Director: John D. Hancock (as John Hancock)
Stars: Zohra Lampert, Barton Heyman, Kevin O’Connor, Mariclare Costello
This is a creepy, disturbing film. It’s not scary at all, there is no real blood shown and it is about as far removed from the usual horror as it could be. But it is creepy. This was Hancock’s (who went on to direct Prancer) first feature and he really ramps up the weirdness. There’s a lot of bad things on show here, bu Hancock manages to merge them together masterfully. The score is also fantastic and while maybe not to everyone’s taste, it certainly gets inside your head. Some of the photography is also wonderful within the locations they used.
We start off with Duncan and Woody (Heyman and O’Connor respectively) who have just picked up Duncan’s wife Jessica (played very impressively by Lampert). Jessica has just been released from being institutionalized after a nervous breakdown. Duncan has spent his entire savings to buy an old house out in the country to help with her recovery. Along the way they stop at a cemetery so Jessica can make some etchings of the gravestones.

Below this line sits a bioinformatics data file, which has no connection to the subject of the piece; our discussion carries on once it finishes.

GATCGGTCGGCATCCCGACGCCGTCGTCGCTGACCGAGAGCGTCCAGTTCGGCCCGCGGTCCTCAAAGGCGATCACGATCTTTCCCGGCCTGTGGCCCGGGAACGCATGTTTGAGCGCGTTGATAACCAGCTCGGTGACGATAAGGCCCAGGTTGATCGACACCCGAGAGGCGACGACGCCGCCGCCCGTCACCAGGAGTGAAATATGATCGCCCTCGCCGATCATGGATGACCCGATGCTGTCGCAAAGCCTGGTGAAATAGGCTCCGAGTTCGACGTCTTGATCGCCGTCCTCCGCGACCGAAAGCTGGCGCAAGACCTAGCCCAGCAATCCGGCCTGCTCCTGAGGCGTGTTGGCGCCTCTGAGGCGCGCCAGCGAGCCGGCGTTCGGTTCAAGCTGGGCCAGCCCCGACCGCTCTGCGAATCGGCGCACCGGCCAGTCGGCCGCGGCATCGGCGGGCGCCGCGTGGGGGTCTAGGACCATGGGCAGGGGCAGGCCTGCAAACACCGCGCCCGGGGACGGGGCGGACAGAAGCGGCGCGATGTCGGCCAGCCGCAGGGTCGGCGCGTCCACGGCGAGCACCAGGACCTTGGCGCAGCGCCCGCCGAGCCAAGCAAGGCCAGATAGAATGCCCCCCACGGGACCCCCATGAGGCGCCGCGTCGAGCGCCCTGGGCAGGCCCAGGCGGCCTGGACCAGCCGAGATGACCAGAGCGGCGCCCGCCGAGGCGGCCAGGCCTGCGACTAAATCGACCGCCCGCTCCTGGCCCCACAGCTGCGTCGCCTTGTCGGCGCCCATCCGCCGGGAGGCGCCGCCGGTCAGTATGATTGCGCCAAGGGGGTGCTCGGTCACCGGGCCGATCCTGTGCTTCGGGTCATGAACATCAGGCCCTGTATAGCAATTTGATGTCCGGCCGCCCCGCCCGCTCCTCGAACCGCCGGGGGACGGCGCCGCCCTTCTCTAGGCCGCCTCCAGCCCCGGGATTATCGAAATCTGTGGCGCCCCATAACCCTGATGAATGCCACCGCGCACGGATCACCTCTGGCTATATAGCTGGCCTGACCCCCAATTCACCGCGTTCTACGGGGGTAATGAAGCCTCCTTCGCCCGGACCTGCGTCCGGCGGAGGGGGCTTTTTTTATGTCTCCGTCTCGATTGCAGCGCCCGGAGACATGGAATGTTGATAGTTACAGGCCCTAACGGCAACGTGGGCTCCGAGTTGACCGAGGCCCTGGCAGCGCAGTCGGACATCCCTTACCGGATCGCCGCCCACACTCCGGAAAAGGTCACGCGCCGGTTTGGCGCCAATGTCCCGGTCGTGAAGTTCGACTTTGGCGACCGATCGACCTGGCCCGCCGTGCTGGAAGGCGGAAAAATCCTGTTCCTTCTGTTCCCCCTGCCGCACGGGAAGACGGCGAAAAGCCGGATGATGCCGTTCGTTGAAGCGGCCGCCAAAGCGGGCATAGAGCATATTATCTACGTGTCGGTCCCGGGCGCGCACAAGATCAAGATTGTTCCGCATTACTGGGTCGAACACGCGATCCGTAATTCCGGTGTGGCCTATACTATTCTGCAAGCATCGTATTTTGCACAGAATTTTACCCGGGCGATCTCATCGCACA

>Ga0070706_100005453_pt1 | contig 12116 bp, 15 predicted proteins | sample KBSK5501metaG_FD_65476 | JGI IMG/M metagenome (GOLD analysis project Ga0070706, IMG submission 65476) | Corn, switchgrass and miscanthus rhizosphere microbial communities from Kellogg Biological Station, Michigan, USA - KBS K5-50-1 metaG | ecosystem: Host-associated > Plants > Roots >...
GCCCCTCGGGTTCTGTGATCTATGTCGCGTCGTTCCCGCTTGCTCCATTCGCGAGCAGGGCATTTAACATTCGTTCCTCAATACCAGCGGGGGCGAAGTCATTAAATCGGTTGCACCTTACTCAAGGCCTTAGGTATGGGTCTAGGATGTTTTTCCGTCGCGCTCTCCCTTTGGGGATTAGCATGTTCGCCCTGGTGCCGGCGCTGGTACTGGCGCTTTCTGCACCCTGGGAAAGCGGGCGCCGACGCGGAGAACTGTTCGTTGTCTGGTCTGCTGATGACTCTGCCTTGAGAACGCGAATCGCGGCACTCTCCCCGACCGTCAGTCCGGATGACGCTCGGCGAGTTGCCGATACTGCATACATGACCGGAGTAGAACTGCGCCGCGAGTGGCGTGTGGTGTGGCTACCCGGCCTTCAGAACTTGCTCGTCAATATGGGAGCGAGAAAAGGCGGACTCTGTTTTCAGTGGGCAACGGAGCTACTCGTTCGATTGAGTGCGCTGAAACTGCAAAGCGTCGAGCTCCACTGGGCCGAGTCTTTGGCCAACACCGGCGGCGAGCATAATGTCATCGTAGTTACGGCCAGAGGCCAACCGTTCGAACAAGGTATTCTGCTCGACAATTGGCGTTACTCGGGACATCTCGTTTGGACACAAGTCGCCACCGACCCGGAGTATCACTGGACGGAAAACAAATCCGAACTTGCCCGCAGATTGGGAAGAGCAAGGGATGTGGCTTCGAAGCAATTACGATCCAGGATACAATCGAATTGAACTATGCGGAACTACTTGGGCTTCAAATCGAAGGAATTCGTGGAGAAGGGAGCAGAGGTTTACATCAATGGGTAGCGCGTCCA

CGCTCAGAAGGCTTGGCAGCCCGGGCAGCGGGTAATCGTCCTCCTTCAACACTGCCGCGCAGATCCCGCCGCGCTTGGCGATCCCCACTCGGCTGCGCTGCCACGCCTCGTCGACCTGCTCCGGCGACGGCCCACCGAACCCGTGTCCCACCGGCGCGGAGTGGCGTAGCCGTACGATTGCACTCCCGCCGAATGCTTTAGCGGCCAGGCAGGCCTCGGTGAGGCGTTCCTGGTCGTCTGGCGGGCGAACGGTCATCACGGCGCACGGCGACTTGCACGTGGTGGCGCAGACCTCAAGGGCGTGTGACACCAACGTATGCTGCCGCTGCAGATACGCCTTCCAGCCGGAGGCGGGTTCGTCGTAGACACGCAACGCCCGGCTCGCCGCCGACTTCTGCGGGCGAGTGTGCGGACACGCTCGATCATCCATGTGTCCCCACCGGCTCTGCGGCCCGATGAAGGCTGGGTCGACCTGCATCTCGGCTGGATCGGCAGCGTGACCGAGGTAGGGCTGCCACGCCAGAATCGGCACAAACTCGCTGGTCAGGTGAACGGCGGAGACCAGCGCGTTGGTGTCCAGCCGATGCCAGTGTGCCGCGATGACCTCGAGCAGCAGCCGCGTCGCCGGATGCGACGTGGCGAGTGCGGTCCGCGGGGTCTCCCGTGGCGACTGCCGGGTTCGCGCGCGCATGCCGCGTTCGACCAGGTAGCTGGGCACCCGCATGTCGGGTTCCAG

Once they arrive at the house they meet the drifter Emily (Costello) who was staying at the house believing it to be abandoned and empty. Saying she will immediately move on she is convinced to stay for dinner by Jessica. After dinner Emily suggests having a seance, and stupidly, they all agree. This perhaps was my only major gripe with the film/plot. Would Duncan and his friend really let Jessica partake in something like that after just being released from hospital?
Anyway, before much longer Jessica starts to hear and see things and uncertainty starts to spread into her. Is Emily all she appears to be? Can she trust her husband? Is she really better or is everything just the product of her disillusioned and unhinged state of mind?
If you can get past the very dated seventies look, this is a classic creepy thriller. The acting from Lampert is absolutely first class. She really should have received at the least an Oscar nomination for this role (rare in this genre I appreciate). Her portrayal of a woman possibly on the verge of another breakdown is haunting. Jessica despite her problems, is still very curious and child-like. Add in to this we are periodically updated with an internal monologue from Jessica, furthering insight into her delicate and sensitive persona.
This is a very slow film and if your idea of horror is along the lines of Hostel or Saw, then I would probably suggest staying away from this title. If you love old-school psychological horror where the ending (which is beautifully shot) is open to debate, then give this a watch, you will not be disappointed. Madness or insanity? You can decide.
The Sage’s Rating: 7/10